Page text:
SANTA FE, N.M. (KRQE) – Legislators on both sides of the political aisle seem to want better education for New Mexico. The issue is whether or not they can agree on how to achieve that goal.

After the Senate Education Committee tabled a Republican school choice bill, senators from both sides of the aisle seem to be finding some common ground. Friday, a vote allowed a bill to help disadvantaged kids access private schools to move forward.

“I’ve been approached by a number of people saying, you know, we need to do some way to help low-income kids take advantage of opportunities that might be available in some private schools that the family simply can’t begin to touch,” said Sen. Gerald Ortiz y Pino (D-Abq.). He sponsored Senate Bill 113, which was debated in committee Friday.

The bill allows the state to offer a tax credit to people who donate to an educational fund. Proceeds from that fund would provide scholarships to help kids attend schools.

“We think we’ve walked the fine line that permits families to choose programs, educational programs for their children, that they feel are ideal,” Ortiz y Pino told the Senate Education committee. It “doesn’t cost the local district much or if any, and it does not cost the state anything at all.”

The idea is that only does the bill boost the potentially noble cause of philanthropy, but by framing the idea as a tax credit, the bill might be able to get around the Anti-donation Clause of the state’s Constitution.

Generally, the state can’t simply hand over checks to private schools. But, using a tax credit acts as a sort of loophole, according to supporters.

“You simply pass a tax credit and you allow me to keep more of my own money. So, the money never crosses the line and becomes public money,” says J.D. Bullington, a government relations expert who spoke in support of the bill. It’s “simply creating an incentive for someone to make a donation to a nonprofit organization with the private money and that is constitutional.”

But the debate over the constitutionality of the credits isn’t quite clear. Notes from the state’s Office of the Attorney General indicate that the issue may come down to the wording of the bill and its interpretation.

A line of public commenters from Rehoboth Christian School in Gallup spoke in favor of the bill on Friday. “This bill promotes access to better educational opportunities in our area for lower-income students, which our school primarily serves,” one of the speakers said.

Another commenter supported the bill after noting that New Mexico’s test scores dropped due to the COVID-19 pandemic. They also highlighted turnover at the top of the state’s Public Education Department.

There was opposition as well. Lilliemae Ortiz, a lobbyist for the New Mexico School Boards Association, says the organization has opposed these kinds of bills for years. “Regardless of the title it is given, whether it is called a tax credit [or] tuition freedom account, it still becomes a method of diverting and moving money, for education, from public schools,” Ortiz said. In addition, Ortiz pointed to comments from the state’s Public Education Department that “it’s not in the state’s best interest to fund a private school system that competes with state-supported public school systems.”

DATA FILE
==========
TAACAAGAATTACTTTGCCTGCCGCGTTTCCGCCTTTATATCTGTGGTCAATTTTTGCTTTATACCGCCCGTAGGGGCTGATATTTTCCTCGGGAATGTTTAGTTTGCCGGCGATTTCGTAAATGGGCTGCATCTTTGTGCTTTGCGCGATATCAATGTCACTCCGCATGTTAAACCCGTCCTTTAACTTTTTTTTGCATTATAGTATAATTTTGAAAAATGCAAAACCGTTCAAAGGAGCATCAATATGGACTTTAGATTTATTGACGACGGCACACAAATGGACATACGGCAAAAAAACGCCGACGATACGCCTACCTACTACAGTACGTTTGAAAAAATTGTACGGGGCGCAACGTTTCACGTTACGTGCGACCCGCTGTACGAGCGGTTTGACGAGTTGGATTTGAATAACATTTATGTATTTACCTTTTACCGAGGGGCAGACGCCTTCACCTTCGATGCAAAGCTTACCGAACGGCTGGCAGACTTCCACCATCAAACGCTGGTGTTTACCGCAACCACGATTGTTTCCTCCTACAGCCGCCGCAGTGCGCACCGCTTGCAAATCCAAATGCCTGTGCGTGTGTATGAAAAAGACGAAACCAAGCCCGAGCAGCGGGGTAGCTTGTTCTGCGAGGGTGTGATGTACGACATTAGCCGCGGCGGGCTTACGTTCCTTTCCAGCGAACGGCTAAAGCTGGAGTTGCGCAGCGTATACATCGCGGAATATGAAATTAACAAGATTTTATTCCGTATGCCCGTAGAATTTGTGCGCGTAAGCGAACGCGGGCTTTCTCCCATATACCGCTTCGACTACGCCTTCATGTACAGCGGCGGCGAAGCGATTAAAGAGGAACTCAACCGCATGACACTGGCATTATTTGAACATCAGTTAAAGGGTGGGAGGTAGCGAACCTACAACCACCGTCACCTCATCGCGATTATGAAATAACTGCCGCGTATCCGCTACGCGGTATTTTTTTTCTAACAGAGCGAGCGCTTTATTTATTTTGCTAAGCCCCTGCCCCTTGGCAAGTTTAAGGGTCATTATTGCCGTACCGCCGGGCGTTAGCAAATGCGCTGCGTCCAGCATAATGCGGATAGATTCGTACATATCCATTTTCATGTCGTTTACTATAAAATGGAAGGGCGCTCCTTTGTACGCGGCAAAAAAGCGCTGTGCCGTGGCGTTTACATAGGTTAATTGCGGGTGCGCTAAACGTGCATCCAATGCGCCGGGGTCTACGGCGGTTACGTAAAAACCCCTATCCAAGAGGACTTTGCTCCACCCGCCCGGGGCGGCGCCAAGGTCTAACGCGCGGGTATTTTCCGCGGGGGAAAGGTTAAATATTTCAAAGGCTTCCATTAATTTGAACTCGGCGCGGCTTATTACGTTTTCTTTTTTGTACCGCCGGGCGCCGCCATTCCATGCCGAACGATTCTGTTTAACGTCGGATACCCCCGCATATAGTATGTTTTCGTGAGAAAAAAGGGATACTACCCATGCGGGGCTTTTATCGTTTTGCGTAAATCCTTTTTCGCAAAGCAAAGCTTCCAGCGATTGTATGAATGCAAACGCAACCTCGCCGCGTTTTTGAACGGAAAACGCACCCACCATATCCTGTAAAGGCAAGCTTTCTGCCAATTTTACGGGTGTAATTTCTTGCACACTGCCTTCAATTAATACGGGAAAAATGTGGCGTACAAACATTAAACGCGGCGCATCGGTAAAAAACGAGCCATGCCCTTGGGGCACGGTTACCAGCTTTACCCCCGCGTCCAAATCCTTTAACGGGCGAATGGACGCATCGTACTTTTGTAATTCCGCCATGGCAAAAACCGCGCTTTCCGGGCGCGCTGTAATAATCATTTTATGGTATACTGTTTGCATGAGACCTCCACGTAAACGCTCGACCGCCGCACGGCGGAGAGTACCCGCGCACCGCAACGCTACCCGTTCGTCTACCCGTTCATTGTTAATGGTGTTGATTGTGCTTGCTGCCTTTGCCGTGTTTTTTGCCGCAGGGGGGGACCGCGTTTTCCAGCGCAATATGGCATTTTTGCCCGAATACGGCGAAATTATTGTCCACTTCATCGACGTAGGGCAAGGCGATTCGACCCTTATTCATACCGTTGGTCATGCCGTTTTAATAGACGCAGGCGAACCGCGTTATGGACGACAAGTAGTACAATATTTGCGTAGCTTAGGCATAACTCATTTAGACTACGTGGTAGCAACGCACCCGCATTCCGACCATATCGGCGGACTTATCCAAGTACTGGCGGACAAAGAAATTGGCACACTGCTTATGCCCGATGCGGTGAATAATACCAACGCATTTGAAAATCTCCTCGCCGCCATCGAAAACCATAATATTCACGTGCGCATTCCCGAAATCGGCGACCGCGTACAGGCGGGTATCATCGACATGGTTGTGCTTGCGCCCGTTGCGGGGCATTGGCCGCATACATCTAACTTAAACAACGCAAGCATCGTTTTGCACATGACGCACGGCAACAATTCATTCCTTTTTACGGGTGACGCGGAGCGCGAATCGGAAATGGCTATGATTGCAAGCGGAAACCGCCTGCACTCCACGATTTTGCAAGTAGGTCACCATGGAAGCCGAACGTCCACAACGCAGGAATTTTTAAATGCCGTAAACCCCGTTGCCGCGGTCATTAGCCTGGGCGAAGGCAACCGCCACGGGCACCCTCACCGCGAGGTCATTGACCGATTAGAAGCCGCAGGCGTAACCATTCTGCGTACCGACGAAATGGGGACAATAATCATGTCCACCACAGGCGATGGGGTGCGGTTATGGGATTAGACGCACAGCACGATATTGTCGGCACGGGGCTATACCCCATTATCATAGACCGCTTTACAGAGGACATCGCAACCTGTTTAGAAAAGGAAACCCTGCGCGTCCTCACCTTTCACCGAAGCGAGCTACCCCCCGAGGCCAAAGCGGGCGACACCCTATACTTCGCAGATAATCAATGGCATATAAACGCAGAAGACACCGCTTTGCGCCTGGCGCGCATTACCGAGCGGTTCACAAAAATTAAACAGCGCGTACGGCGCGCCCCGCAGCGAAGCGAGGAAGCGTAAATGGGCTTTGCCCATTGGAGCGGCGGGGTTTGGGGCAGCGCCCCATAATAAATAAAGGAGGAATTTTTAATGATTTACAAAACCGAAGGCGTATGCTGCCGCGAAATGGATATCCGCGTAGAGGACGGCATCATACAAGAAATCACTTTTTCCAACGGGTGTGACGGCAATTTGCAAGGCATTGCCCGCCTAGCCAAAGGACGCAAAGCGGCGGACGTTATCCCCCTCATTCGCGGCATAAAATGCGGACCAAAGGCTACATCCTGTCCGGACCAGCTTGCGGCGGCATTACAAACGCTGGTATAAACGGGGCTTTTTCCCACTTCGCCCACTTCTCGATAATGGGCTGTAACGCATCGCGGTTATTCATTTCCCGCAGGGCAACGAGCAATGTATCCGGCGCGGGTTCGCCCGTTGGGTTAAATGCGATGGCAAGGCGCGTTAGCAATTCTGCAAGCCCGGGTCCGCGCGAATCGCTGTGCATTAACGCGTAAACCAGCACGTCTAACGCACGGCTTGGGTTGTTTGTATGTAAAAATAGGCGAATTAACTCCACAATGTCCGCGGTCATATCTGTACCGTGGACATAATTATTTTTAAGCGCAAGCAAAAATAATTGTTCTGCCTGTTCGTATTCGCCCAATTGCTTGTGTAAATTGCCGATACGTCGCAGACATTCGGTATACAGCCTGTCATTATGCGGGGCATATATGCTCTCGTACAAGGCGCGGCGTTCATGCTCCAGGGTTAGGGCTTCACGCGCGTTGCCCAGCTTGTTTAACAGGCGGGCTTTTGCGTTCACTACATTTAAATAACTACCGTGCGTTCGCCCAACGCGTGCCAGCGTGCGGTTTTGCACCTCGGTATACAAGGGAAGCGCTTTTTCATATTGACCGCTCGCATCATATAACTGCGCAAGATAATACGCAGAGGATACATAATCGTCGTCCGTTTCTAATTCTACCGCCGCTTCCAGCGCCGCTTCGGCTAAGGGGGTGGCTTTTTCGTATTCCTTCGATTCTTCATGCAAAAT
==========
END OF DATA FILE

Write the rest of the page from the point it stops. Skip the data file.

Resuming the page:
Earlier this week, legislators tabled a Republican-sponsored bill to create “educational freedom accounts” as a way to help more kids access private schools. At the time, committee chair Sen. William P. Soules (D-Doña Ana), opposed the Republican bill and defended the public school system.”

Again on Friday, Soules pushed back, arguing that Ortiz y Pino’s bill would lead to less tax revenue for the state. Ortiz y Pino’s reply: The state’s education budget is in the billions, but this credit would max out at about $2 million. So, the impact on the education budget, Ortiz y Pino says, is an “infinitesimal,” very small percentage.

Ortiz y Pino also pointed out that the state gives tax credits for all sorts of other programs, so why not education? And it’s a relatively small trial program. There would be no more than 400 scholarships given out each year.

Soules again seemed to defend public schools as a point of debate. He noted that the bill “leaves the most difficult-to-educate students in the public schools.”

But Ortiz y Pino countered. “It may seem unfair to a public school teacher, principal, or school board member, that they have to take all the kids, but that’s the way our system works,” Ortiz y Pino said. “This is just to give a few kids whose families want them to have access to certain programs that opportunity. That’s all it is. We’re not trying to undermine the responsibility of the public schools or the funding of the public schools.”

After debate, the Senate Education Committee ultimately let the bill move forward on a narrow vote. Democrats Soules and Harold Pope (Abq.) voted against the bill.

Republican Craig Brandt, whose school choice bill was shot down by the committee, voted in favor of Ortiz y Pino’s bill. In a press release, Brandt expressed disappointment in those who voted against the bill and added: “I am thankful to the bill sponsor and my colleagues who recognize that righting our education system for the most disadvantaged starts by thinking outside the box.”